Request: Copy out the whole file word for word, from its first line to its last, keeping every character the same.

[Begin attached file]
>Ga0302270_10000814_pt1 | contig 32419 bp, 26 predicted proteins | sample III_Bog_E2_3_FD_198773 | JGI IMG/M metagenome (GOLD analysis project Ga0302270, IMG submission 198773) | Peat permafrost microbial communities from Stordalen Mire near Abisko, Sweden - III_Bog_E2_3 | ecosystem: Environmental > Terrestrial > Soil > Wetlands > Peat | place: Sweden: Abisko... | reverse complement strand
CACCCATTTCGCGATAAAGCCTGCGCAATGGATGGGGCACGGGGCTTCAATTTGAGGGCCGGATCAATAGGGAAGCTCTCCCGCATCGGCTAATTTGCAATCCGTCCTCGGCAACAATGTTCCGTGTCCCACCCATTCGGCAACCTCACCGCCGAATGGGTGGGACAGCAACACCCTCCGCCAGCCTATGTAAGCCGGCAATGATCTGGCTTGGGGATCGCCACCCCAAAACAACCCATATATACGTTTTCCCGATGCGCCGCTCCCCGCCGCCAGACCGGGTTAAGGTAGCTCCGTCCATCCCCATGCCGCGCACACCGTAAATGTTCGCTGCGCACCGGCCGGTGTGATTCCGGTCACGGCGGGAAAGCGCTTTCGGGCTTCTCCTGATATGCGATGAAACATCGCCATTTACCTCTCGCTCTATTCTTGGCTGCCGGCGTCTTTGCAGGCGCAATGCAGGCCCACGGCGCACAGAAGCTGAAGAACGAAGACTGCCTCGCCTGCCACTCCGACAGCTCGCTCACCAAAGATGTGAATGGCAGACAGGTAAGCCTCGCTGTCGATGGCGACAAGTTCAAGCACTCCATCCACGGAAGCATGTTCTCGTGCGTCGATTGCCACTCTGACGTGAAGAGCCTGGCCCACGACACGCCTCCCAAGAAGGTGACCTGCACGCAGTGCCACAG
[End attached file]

>Ga0302270_10000814_pt1 | contig 32419 bp, 26 predicted proteins | sample III_Bog_E2_3_FD_198773 | JGI IMG/M metagenome (GOLD analysis project Ga0302270, IMG submission 198773) | Peat permafrost microbial communities from Stordalen Mire near Abisko, Sweden - III_Bog_E2_3 | ecosystem: Environmental > Terrestrial > Soil > Wetlands > Peat | place: Sweden: Abisko... | reverse complement strand
CACCCATTTCGCGATAAAGCCTGCGCAATGGATGGGGCACGGGGCTTCAATTTGAGGGCCGGATCAATAGGGAAGCTCTCCCGCATCGGCTAATTTGCAATCCGTCCTCGGCAACAATGTTCCGTGTCCCACCCATTCGGCAACCTCACCGCCGAATGGGTGGGACAGCAACACCCTCCGCCAGCCTATGTAAGCCGGCAATGATCTGGCTTGGGGATCGCCACCCCAAAACAACCCATATATACGTTTTCCCGATGCGCCGCTCCCCGCCGCCAGACCGGGTTAAGGTAGCTCCGTCCATCCCCATGCCGCGCACACCGTAAATGTTCGCTGCGCACCGGCCGGTGTGATTCCGGTCACGGCGGGAAAGCGCTTTCGGGCTTCTCCTGATATGCGATGAAACATCGCCATTTACCTCTCGCTCTATTCTTGGCTGCCGGCGTCTTTGCAGGCGCAATGCAGGCCCACGGCGCACAGAAGCTGAAGAACGAAGACTGCCTCGCCTGCCACTCCGACAGCTCGCTCACCAAAGATGTGAATGGCAGACAGGTAAGCCTCGCTGTCGATGGCGACAAGTTCAAGCACTCCATCCACGGAAGCATGTTCTCGTGCGTCGATTGCCACTCTGACGTGAAGAGCCTGGCCCACGACACGCCTCCCAAGAAGGTGACCTGCACGCAGTGCCACAG